Winter, with its brisk winds and cold temperatures, can be a natural time of quiet and reflection. Writers know each season speaks in its own voice, and those differences are a natural stairway to inspiration. The Japanese poet Basho heard and accepted winter’s voice, and he captured its essence in poetry. Basho, simply and eloquently, wrote, “Winter solitude/In a world of one color/The sound of wind.”
Season’s distinctive nature
In Basho’s haiku, he isolates the distinctive nature of winter with its elegant, white blanket of snow. He doesn’t turn away from either the harshness or the beauty in its nature; instead, Basho moves into the possibilities of winter, entering its richness with the evocative addition of winter’s voice – the sound of the wind — to enhance his earlier, spiritual sense of solitude and singular color.
Essence of direct metaphor
Haiku is about essence offered with natural simplicity. Traditional Japanese haiku is built on three lines with a syllable structure of 5-7-5. The seventeen syllables, in the original Japanese language, are foundational. However, in American language haiku, syllables are not as important as the succinct capture of sensory imagery, done as direct metaphor.
Zen connection is archetypal
Basho (1644-94) wrote with a true, Zen sense for nature. Within the seventeen syllables of haiku, he captured an all-encompassing sense of nature’s significance, its universality and balance. In Japanese terms, it is Zen. In psychological terms, that universality is what Carl Jung termed as archetype, the language of the unconscious that crosses all cultures.
Reality and truth
Several hundred years later, Shiki (1867-1902) defined two elements of haiku: shasei and makoto. In shasei, the poet Shiki recognizes the realism of haiku, its ability to capture an essential sense. The second element of makoto brings to haiku its element of “truthful feeling.” It recognizes haiku’s ability to capture significance so directly that a feeling of archetypal truth is conveyed.
Of winter, Shiku once wrote, “Such silence:/snow tracing wings/of mandarin ducks.” There is a powerful sense of winter’s reality conveyed in the cold, silent flight of mandarin ducks through falling snow. The image is sure and true enough to carry with it the significance of flight and journey as metaphors of life cutting through winter’s cold and silence with the color of wings. There is not only a sense of journey, but an insight of courage shown against the inevitable nature of the winter season.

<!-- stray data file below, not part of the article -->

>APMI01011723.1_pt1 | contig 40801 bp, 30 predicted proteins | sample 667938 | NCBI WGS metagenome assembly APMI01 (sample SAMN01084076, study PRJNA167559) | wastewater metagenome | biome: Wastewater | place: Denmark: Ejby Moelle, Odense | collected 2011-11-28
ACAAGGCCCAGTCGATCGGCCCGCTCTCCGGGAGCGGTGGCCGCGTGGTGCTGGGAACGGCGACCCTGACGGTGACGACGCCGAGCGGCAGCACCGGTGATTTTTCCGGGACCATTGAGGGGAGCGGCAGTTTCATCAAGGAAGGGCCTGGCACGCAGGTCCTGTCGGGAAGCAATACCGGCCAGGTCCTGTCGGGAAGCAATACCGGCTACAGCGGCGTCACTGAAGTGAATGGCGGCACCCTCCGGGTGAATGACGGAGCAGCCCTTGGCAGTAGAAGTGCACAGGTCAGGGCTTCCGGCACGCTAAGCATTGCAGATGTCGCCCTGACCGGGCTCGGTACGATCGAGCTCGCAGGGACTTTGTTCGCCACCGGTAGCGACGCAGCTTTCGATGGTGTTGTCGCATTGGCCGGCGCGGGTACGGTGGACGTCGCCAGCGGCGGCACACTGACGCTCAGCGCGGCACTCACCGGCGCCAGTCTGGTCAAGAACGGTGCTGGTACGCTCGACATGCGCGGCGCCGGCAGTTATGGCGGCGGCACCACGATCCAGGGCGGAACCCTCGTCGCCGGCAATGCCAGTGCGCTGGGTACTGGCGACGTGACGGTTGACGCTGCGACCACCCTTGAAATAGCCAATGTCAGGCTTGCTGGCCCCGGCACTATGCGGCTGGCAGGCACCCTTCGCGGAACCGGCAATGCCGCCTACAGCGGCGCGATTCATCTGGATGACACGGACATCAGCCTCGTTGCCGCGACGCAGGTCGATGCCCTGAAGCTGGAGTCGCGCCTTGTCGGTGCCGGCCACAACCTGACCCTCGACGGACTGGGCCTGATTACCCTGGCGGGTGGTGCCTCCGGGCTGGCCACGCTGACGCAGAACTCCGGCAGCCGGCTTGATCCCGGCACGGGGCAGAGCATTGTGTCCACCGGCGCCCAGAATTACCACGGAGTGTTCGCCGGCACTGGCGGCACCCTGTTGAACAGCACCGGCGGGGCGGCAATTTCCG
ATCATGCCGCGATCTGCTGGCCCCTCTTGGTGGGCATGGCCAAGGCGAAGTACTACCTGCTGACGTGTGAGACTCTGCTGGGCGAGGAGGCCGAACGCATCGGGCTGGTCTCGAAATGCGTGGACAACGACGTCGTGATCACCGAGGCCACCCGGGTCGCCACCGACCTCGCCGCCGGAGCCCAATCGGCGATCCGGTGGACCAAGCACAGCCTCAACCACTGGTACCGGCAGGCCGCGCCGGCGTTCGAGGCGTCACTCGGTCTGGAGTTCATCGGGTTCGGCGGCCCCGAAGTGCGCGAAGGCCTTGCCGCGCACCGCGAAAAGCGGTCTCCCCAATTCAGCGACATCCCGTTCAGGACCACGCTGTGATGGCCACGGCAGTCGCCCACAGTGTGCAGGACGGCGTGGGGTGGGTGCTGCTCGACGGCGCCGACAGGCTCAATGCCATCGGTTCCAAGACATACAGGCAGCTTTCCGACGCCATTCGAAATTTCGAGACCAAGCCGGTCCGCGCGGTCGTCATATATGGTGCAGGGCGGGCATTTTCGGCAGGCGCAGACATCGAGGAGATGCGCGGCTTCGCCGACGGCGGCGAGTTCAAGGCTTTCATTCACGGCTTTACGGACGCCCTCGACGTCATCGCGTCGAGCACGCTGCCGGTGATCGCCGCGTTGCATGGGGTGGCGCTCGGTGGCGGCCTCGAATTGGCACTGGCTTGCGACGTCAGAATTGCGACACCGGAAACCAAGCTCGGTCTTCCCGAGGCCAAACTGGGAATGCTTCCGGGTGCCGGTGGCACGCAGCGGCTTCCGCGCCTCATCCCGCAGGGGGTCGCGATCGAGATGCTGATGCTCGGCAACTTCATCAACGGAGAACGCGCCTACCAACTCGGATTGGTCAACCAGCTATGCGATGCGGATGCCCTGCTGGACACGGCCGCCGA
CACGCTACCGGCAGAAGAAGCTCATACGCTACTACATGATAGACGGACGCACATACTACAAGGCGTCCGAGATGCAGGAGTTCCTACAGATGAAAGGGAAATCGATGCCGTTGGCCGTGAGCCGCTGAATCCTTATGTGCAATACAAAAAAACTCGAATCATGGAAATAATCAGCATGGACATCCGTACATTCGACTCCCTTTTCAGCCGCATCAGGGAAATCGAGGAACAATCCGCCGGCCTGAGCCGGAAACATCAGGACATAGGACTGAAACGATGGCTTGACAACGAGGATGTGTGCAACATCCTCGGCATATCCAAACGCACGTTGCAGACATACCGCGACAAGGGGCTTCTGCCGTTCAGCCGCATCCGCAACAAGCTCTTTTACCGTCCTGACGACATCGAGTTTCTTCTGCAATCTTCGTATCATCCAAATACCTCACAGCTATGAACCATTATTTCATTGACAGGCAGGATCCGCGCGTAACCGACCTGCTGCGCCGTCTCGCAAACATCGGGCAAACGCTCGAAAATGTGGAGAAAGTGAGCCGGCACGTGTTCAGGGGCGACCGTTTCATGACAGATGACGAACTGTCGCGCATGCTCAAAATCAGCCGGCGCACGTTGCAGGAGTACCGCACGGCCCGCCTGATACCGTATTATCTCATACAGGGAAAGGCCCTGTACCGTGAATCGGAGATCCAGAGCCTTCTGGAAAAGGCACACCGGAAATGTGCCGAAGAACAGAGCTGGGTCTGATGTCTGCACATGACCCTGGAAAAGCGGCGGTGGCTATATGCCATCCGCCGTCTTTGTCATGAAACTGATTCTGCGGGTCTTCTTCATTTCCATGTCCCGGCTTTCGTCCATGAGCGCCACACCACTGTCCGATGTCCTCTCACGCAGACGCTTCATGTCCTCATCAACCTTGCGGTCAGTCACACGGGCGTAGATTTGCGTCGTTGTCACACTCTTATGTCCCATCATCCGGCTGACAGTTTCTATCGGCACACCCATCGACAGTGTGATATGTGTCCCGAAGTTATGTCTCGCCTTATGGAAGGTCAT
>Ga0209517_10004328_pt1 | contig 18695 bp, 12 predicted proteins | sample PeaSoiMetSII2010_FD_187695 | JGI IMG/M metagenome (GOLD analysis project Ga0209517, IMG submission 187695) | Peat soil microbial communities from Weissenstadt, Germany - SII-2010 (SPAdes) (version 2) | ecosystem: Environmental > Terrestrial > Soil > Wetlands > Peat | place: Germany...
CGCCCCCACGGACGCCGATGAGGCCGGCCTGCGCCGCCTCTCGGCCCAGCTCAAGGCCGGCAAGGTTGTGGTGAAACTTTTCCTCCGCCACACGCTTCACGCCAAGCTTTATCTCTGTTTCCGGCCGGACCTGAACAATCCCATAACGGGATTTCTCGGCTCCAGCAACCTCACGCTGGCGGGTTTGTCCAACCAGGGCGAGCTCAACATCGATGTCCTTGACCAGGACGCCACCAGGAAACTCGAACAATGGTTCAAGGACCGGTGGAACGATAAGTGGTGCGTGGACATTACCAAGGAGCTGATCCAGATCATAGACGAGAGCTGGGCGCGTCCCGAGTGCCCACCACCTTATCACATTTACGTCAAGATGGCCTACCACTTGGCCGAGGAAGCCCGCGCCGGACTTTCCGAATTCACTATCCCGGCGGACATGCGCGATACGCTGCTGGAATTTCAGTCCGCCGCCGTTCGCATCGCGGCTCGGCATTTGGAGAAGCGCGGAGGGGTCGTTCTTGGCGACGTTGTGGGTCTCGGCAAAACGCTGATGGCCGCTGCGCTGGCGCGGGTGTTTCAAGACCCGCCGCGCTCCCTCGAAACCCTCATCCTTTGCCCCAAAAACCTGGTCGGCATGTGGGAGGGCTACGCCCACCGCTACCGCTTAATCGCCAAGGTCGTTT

Try your own winter haiku. If the structure of 5-7-5 helps you, then use it. If it hampers the imagery and meaning of your writing, then simply seek the succinct simplicity of direct metaphor and meaning. The key is to look for imagery that holds the significance of what winter brings to you.
- Explore the winter season with your five, physical sense
- Enter the season’s natural details to find a connection
- Reflect on your winter image and its connective elements to establish a universality, a meaning that integrates naturally and gives the haiku its eventual power
Take a winter walk outside, looking with all your senses. Let your sight absorb individual and connected details. Taste and smell the wintry environment that surrounds you, whether it is rural or country, home or travel.
Stop and touch what winter, itself, is bringing to the world. Listen to the world’s winter voice, its sounds and its silences. When you come in, bring those elements together in a single metaphor that reflects a facet of the meaning of winter.
Writing the haiku
This part is personal. Some writers like to take a journal with them. The details they jot down on a walk are phrases that become leaping off points for later writing. Others like to reflect internally and return home to free write or create a draft. Drawing from the various sources of experience builds your writer’s toolbox.
Every writer’s imagination has a familiar path, but that same, individual imagination welcomes experimentation. Try both ways, and you may find yourself with multiple pieces of equal merit and depth.
Sharing the words
Here is one of my own haiku (priorly published in my full length collection of poetry Blood Trail), and inspired from a winter moment in a blue-gray dawn.
Silent, dawn flight
great blue heron sky
the color of his wings
I invite you to share your words, too. Use the comment space at the end of this article to share what you create. Words are enriched by audience, and publishing out can build your insights with audience response.
Further reading and learning
To read more haiku, go to the digital library of the Haiku Foundation that offers free availability of a good assortment of English language haiku. Or, explore the online collections of The Haiku Society of America.
Also, the Haiku Foundation makes available an online bibliography of haiku materials compiled by Modern Haiku editor, Charles Trumbull.
Form can be freedom
Creative writing is built upon the connection of self and imagination. Even if poetry is not your usual genre, the exercise of haiku opens up your creative mind. Just as the voice of winter speaks in the sound of the wind, the voice of self-discovery can speak in the language of the creative mind, the voice of imagination.
After all, as noted science fiction writer, Ray Bradbury, once indicated, life is “trying things to see if they work.” It’s winter, but let your imagination come out and play.
Find the take in this article to be helpful? The writer is a former US National Technology and Learning Teacher of the Year, a former US Web-based Education Commissioner during the Clinton administration, and former Vice President of Global Knowledge Exchange, as well as a published author. To keep current on similar articles, view the suggested links below and click the free, “subscribe to get instant updates” link at the top of this article to get a conveniently customized news delivery.